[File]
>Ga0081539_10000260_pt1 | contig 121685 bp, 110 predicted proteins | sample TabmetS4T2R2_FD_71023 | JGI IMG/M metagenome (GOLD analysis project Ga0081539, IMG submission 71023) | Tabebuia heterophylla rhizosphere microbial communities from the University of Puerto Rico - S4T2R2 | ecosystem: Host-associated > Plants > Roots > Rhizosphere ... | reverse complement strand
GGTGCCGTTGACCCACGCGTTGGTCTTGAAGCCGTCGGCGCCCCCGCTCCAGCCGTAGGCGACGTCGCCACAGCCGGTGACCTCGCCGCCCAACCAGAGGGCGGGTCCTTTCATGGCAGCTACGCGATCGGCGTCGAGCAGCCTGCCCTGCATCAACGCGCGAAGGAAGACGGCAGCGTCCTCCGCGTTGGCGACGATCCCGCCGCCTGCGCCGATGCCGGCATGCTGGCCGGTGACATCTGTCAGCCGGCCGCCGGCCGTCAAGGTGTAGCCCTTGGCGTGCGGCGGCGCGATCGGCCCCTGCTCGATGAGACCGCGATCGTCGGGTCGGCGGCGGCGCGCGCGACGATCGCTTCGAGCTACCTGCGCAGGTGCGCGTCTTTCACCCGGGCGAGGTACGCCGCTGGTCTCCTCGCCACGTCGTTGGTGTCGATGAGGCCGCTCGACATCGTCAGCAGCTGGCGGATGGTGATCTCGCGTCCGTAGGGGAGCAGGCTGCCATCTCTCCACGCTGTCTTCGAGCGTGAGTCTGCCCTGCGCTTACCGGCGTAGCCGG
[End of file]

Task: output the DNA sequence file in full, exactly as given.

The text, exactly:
>Ga0081539_10000260_pt1 | contig 121685 bp, 110 predicted proteins | sample TabmetS4T2R2_FD_71023 | JGI IMG/M metagenome (GOLD analysis project Ga0081539, IMG submission 71023) | Tabebuia heterophylla rhizosphere microbial communities from the University of Puerto Rico - S4T2R2 | ecosystem: Host-associated > Plants > Roots > Rhizosphere ... | reverse complement strand
GGTGCCGTTGACCCACGCGTTGGTCTTGAAGCCGTCGGCGCCCCCGCTCCAGCCGTAGGCGACGTCGCCACAGCCGGTGACCTCGCCGCCCAACCAGAGGGCGGGTCCTTTCATGGCAGCTACGCGATCGGCGTCGAGCAGCCTGCCCTGCATCAACGCGCGAAGGAAGACGGCAGCGTCCTCCGCGTTGGCGACGATCCCGCCGCCTGCGCCGATGCCGGCATGCTGGCCGGTGACATCTGTCAGCCGGCCGCCGGCCGTCAAGGTGTAGCCCTTGGCGTGCGGCGGCGCGATCGGCCCCTGCTCGATGAGACCGCGATCGTCGGGTCGGCGGCGGCGCGCGCGACGATCGCTTCGAGCTACCTGCGCAGGTGCGCGTCTTTCACCCGGGCGAGGTACGCCGCTGGTCTCCTCGCCACGTCGTTGGTGTCGATGAGGCCGCTCGACATCGTCAGCAGCTGGCGGATGGTGATCTCGCGTCCGTAGGGGAGCAGGCTGCCATCTCTCCACGCTGTCTTCGAGCGTGAGTCTGCCCTGCGCTTACCGGCGTAGCCGG